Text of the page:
During the gold rush merchants would haul these wagons full of ice imported from Alaska, oysters from the Pacific Northwest, champagne from France, and they’d carry it up the Sierra because if you struck gold you were going to take all your buddies and have champagne and oysters, and food cooked by a real French chef.

 We’re still working for luxuries, everybody’s still in debt of one kind or another. It’s not so much that you have a single employer who is exploiting you. It’s much more diffuse than that. And that means that it’s hard to figure out who’s screwing you.

How do you see the food system that was developed in colonialism reflected today? And how has it changed since then?

Something that I’ve been looking at in the last couple of years is that extractive industries had a tendency to destroy  resources. They killed almost all the whales. Sometimes a whole industry would grow based on something like herring, but then the herring would disappear or move somewhere else. At the other end, because of fashion tastes are changing all the time. People who were hunting for alligators to make alligator-skin bags might be out of work 10 years later because tastes changed in Paris.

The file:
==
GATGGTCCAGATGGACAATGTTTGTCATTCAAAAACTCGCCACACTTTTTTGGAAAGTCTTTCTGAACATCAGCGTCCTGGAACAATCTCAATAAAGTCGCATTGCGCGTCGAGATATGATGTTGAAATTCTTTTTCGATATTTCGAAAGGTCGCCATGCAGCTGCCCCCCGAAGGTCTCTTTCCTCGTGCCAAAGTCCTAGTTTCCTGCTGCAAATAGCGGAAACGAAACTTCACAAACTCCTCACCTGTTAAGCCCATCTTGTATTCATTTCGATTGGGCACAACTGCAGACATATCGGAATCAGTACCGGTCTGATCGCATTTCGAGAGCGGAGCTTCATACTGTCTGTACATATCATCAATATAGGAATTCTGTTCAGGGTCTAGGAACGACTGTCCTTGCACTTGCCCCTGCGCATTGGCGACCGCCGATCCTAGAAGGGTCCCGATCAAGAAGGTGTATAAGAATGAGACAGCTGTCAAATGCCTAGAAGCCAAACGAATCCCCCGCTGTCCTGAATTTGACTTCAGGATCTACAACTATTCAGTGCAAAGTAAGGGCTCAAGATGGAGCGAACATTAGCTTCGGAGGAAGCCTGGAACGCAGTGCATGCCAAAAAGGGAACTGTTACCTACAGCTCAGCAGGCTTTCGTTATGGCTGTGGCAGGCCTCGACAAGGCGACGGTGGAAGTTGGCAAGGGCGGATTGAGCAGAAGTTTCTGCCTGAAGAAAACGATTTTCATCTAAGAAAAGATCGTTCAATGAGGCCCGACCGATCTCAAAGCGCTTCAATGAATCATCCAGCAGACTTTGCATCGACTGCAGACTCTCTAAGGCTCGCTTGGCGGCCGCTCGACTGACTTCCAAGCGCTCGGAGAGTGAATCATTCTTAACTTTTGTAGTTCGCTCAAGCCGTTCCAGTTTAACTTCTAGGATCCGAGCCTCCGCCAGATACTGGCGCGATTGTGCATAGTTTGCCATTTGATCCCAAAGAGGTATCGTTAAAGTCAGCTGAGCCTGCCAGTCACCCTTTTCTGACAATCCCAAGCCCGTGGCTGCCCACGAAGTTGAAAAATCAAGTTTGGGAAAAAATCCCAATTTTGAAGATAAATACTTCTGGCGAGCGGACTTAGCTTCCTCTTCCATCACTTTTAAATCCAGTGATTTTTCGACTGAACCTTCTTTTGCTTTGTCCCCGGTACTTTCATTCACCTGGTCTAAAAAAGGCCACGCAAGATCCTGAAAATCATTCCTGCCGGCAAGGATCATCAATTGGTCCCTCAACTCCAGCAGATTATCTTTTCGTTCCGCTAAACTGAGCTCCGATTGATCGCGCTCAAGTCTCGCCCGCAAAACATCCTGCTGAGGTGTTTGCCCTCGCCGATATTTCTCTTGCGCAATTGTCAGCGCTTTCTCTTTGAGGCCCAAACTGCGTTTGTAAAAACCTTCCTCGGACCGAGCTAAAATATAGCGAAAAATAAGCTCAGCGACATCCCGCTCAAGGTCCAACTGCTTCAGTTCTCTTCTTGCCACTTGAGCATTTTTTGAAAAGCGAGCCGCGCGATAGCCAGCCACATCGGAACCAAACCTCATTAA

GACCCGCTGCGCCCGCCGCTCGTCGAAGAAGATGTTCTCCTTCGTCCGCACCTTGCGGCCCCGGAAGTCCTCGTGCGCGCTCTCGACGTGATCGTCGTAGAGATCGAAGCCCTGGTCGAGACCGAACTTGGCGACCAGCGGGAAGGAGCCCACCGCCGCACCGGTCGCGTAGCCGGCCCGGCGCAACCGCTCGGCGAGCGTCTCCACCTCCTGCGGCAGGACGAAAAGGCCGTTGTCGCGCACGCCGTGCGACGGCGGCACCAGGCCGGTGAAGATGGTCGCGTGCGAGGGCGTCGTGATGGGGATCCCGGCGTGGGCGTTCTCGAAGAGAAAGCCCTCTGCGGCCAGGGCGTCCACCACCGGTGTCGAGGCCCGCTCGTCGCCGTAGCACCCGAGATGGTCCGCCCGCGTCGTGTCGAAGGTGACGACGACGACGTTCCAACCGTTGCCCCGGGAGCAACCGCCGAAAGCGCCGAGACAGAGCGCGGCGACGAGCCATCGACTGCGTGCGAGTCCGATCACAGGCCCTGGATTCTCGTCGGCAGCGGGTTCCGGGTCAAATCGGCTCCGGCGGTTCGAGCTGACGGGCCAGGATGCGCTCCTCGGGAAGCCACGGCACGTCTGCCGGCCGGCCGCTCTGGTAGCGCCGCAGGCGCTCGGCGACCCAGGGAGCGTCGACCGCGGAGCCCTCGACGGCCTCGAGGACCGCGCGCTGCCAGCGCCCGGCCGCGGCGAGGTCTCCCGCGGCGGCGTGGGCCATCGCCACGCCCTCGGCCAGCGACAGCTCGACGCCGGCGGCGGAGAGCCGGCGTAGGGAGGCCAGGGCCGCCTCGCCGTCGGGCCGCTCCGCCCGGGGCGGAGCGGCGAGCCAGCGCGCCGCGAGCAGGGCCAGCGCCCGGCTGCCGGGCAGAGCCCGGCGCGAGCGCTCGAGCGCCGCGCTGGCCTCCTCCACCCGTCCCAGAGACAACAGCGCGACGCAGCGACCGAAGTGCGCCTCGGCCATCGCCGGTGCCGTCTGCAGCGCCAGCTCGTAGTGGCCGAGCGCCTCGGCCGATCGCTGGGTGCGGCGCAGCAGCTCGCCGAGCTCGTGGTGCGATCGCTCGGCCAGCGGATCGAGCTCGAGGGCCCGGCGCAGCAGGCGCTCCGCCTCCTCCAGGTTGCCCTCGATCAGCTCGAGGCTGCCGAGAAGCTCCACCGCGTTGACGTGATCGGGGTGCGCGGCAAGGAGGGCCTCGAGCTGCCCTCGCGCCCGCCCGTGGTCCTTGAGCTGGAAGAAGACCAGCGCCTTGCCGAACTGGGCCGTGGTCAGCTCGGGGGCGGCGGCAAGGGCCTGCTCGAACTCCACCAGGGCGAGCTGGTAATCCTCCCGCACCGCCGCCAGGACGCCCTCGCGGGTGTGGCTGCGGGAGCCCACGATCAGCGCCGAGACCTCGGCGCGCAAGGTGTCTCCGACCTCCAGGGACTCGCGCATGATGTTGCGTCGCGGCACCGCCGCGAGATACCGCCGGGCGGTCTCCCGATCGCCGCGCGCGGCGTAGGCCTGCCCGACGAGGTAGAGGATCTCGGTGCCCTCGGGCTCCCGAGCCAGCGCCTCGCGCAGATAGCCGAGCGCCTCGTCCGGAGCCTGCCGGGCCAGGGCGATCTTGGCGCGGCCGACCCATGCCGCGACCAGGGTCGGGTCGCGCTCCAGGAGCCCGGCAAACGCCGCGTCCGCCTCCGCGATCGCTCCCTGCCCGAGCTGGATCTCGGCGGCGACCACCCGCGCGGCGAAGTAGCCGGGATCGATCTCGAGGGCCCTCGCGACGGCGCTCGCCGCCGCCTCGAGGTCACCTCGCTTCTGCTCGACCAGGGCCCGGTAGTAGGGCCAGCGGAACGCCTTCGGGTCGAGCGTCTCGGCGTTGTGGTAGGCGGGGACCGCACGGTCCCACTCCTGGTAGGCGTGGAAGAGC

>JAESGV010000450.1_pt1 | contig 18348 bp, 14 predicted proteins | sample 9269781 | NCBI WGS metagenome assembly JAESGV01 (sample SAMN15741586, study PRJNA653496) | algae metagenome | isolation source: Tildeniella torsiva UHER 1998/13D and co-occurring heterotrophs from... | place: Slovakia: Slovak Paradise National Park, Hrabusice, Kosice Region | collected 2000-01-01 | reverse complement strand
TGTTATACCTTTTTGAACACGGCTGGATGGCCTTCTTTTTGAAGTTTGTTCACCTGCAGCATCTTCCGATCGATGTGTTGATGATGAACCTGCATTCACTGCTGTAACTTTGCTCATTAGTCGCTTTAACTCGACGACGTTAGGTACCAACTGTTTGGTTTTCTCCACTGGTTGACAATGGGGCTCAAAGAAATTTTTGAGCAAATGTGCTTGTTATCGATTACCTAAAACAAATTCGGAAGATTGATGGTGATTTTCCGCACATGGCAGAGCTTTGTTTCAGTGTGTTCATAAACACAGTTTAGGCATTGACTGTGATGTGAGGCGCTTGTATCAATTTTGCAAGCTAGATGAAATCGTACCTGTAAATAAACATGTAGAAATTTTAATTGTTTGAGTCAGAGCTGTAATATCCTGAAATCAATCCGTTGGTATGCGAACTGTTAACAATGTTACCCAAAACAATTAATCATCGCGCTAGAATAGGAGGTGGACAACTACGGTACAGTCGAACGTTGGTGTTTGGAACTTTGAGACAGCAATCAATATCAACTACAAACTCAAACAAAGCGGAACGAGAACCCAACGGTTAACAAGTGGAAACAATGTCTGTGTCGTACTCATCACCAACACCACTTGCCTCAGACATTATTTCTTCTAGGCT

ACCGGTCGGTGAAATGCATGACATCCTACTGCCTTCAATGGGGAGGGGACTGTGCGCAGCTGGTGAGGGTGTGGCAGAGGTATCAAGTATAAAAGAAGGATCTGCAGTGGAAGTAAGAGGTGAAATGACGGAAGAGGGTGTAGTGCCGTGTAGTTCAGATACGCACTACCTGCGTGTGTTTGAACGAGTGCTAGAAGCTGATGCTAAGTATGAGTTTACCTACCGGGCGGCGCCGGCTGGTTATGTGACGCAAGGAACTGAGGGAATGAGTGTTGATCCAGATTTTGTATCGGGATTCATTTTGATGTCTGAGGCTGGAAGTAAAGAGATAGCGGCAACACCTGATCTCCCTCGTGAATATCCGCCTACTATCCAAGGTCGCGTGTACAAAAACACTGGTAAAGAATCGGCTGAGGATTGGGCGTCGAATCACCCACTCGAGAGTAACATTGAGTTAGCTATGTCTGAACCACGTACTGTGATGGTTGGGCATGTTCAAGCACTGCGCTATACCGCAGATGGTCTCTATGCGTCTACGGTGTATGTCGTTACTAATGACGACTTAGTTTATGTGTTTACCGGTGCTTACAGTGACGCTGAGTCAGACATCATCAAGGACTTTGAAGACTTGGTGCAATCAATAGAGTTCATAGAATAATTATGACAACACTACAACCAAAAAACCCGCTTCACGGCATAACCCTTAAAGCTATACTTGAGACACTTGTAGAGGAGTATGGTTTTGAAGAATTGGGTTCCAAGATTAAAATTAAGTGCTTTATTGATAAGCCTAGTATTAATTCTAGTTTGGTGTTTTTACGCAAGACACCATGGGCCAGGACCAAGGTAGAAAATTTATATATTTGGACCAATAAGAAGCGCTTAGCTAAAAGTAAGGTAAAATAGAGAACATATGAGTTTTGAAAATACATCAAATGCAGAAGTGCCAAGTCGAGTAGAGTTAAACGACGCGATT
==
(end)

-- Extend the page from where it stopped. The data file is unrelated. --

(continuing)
It’s similar now, but it’s just become more spatially dispersed and complicated. We’re still working for luxuries, everybody’s still in debt of one kind or another. It’s not so much that you have a single employer who is exploiting you. It’s much more diffuse than that. And that means that it’s hard to figure out who’s screwing you. If you seek to go behind the brand and find out where things are really made, it’s really hard to find information.

 

Richard Wilk is the director of the Food Studies Program in the Indiana University Department of Anthropology. His research focuses on consumer culture, past and present; gender; households; and the food culture in Belize. He has written over 140 papers and book chapters, demonstrating his ability to deftly weave together varying and complex issues—such as energy use, mass media, and local food movements—in a lucid, careful, and engaging manner.